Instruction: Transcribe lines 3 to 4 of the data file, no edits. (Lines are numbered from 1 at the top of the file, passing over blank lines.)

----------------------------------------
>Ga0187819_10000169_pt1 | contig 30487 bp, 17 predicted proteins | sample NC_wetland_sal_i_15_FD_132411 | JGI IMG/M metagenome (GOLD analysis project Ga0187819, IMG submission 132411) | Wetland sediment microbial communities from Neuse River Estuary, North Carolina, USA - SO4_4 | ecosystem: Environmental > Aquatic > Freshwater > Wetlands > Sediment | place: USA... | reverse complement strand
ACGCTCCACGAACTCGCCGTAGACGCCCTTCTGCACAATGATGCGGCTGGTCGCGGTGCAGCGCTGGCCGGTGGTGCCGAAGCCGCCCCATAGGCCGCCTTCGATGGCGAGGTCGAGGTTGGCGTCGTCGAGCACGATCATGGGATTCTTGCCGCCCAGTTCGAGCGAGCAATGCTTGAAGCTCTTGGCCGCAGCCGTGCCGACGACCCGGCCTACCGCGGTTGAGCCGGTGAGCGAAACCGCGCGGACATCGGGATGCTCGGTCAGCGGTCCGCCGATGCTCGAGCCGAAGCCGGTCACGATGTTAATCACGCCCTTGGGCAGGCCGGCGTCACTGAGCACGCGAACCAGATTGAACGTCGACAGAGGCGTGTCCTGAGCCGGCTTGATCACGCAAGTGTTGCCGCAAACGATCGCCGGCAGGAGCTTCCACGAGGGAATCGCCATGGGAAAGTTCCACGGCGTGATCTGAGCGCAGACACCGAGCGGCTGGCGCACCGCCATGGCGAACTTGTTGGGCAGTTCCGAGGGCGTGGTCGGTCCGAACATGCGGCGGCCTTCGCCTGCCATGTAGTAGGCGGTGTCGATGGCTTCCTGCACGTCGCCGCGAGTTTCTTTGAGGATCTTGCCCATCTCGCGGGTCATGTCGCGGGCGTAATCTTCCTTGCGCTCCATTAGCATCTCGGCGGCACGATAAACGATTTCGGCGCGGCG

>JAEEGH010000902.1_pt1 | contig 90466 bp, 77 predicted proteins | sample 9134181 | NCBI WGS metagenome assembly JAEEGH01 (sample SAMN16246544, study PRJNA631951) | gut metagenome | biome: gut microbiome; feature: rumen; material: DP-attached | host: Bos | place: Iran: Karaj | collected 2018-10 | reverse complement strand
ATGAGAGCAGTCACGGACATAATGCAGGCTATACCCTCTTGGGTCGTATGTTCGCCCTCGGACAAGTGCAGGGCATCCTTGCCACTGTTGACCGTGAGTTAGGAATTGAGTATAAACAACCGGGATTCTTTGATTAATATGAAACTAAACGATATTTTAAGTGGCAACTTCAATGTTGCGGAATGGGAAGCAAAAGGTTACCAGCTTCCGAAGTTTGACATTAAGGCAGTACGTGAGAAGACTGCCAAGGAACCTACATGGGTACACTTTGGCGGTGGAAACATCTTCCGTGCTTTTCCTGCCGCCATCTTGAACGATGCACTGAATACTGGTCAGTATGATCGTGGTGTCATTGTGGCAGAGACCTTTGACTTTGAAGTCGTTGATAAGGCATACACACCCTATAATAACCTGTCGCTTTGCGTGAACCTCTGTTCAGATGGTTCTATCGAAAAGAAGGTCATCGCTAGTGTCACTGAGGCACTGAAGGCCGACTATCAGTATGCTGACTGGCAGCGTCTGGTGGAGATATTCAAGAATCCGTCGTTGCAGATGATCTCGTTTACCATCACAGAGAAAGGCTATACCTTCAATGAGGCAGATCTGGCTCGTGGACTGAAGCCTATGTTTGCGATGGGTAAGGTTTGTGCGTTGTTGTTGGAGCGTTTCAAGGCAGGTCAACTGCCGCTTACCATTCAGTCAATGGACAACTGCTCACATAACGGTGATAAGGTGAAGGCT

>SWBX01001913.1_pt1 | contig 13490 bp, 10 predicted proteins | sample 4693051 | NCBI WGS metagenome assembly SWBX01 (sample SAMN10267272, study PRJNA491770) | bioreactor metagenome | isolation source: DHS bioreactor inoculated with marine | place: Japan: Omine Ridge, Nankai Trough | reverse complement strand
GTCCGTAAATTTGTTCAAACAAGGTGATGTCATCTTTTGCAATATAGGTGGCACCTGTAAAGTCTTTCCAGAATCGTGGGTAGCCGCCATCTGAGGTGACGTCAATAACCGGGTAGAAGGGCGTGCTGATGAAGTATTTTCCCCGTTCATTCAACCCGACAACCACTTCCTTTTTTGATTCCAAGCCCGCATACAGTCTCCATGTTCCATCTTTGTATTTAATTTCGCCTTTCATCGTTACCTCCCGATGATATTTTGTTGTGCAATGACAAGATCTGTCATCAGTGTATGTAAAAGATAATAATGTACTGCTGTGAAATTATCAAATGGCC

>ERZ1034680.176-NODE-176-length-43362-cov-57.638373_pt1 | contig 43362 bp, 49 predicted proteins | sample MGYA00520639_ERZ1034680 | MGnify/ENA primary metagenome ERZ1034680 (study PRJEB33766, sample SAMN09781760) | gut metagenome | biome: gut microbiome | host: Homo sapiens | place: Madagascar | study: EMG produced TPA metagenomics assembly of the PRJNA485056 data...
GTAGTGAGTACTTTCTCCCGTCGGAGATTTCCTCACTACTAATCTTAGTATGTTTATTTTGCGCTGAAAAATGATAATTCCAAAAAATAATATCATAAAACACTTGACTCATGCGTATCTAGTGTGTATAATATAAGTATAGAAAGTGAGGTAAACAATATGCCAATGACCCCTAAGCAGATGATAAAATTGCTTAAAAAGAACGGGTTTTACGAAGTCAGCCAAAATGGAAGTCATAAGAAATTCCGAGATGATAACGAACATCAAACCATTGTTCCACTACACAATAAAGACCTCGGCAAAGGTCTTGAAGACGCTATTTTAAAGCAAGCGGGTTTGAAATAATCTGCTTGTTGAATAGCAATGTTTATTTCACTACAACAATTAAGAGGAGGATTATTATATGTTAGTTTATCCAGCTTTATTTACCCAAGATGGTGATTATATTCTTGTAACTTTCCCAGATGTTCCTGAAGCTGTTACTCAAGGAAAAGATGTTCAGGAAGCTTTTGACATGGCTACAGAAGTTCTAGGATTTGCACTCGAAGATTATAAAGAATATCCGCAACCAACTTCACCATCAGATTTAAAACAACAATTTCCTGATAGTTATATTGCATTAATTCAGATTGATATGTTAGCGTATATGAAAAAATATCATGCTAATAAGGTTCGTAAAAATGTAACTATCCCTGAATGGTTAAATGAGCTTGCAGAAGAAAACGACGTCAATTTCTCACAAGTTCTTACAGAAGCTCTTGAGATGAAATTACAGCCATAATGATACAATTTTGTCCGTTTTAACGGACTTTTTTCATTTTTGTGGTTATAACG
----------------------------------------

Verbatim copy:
>JAEEGH010000902.1_pt1 | contig 90466 bp, 77 predicted proteins | sample 9134181 | NCBI WGS metagenome assembly JAEEGH01 (sample SAMN16246544, study PRJNA631951) | gut metagenome | biome: gut microbiome; feature: rumen; material: DP-attached | host: Bos | place: Iran: Karaj | collected 2018-10 | reverse complement strand
ATGAGAGCAGTCACGGACATAATGCAGGCTATACCCTCTTGGGTCGTATGTTCGCCCTCGGACAAGTGCAGGGCATCCTTGCCACTGTTGACCGTGAGTTAGGAATTGAGTATAAACAACCGGGATTCTTTGATTAATATGAAACTAAACGATATTTTAAGTGGCAACTTCAATGTTGCGGAATGGGAAGCAAAAGGTTACCAGCTTCCGAAGTTTGACATTAAGGCAGTACGTGAGAAGACTGCCAAGGAACCTACATGGGTACACTTTGGCGGTGGAAACATCTTCCGTGCTTTTCCTGCCGCCATCTTGAACGATGCACTGAATACTGGTCAGTATGATCGTGGTGTCATTGTGGCAGAGACCTTTGACTTTGAAGTCGTTGATAAGGCATACACACCCTATAATAACCTGTCGCTTTGCGTGAACCTCTGTTCAGATGGTTCTATCGAAAAGAAGGTCATCGCTAGTGTCACTGAGGCACTGAAGGCCGACTATCAGTATGCTGACTGGCAGCGTCTGGTGGAGATATTCAAGAATCCGTCGTTGCAGATGATCTCGTTTACCATCACAGAGAAAGGCTATACCTTCAATGAGGCAGATCTGGCTCGTGGACTGAAGCCTATGTTTGCGATGGGTAAGGTTTGTGCGTTGTTGTTGGAGCGTTTCAAGGCAGGTCAACTGCCGCTTACCATTCAGTCAATGGACAACTGCTCACATAACGGTGATAAGGTGAAGGCT